Lake Norman & Mooresville

Community health fairs help people learn about living well

Carolina HealthCare Systems sponsors many low-cost community health fairs to help people stay healthy and learn how to improve their health.

Pam Null, director of community relations at Carolinas Medical Center-Lincoln, said their medical campus alone sponsors more than 100 health fairs a year. "We never say no if asked to do a health fair, and we seek opportunities to carry out our mission of enabling people to stay as healthy as possible."

A typical community health fair will cost CMC-Lincoln approximately $2,000 but in turn provides savings in health-care costs by promoting the health and well-being of people in the community.

"We're all part of the problem and part of the solution," said Null. "We are each responsible for our health, and we don't always take responsibility for managing our health by maintaining a healthy lifestyle."

A major goal of the community health fairs is to address this issue. "We try to get folks to take charge of those aspects of their health that they can manage, keeping in mind that there are things that are beyond their control," said Null.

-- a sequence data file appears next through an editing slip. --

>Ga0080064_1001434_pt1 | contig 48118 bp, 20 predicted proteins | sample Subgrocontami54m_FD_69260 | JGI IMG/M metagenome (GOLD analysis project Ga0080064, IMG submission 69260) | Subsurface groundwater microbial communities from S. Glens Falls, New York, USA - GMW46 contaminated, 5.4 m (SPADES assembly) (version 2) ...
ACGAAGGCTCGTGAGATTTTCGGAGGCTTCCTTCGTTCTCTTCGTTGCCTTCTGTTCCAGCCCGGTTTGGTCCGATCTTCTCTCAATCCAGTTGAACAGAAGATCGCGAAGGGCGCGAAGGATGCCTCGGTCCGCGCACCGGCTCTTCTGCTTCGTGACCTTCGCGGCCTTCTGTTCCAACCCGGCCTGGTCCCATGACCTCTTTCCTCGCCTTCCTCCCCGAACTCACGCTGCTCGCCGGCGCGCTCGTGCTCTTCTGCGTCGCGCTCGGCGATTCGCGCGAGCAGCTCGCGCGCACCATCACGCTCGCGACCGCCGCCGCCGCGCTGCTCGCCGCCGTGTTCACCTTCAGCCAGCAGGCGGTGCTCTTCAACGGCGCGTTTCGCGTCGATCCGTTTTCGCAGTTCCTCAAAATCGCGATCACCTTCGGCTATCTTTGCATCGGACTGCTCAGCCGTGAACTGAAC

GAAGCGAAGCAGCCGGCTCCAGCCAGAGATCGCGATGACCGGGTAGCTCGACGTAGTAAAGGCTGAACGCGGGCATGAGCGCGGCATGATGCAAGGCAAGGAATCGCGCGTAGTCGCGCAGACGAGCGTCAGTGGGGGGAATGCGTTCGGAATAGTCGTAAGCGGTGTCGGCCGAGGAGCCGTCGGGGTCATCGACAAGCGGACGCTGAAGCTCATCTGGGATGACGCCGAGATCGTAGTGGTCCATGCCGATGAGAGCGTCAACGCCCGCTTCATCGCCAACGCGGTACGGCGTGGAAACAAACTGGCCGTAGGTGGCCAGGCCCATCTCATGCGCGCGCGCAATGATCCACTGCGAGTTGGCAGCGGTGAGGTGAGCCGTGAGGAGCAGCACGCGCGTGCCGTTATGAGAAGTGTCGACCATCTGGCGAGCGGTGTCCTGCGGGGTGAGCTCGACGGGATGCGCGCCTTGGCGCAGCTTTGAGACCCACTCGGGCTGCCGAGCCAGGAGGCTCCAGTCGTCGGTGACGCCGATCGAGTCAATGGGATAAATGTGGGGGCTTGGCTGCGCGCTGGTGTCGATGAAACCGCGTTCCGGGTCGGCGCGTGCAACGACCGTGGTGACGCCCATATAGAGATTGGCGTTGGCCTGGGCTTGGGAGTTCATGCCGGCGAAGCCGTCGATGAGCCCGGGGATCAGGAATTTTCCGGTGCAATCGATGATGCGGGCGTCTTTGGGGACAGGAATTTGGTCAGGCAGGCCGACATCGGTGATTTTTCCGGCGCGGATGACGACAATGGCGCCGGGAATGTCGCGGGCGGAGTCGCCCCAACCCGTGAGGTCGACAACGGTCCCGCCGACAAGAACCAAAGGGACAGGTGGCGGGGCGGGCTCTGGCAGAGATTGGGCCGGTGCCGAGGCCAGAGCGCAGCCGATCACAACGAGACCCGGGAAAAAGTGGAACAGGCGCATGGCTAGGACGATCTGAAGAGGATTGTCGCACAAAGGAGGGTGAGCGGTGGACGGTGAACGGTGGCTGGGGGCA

"If we can keep these folks healthy through clinics and health fairs, they won't have to come into the hospital setting, where health care costs are higher," she said. "It's a win-win for the community and for us. We keep them out of the hospital while assisting them in maintaining a healthy lifestyle."

"As a nonprofit health-care provider we cannot, nor would we want to, deny anyone care based on their ability to pay for their services," said Null. "However, our mission is to take care of the health-care needs of our community in the most cost-effective way."

In those cases where people without insurance are treated in the emergency room, attempts are made to seek reimbursement through Medicaid, whenever possible.

"We also work as a team to try to find ways to make sure that when an indigent patient leaves our hospital, they will be able to obtain medication and access outpatient health care, so they don't simply wind up back in the ER, which is ultimately more costly, and their health status is at risk again," said Null.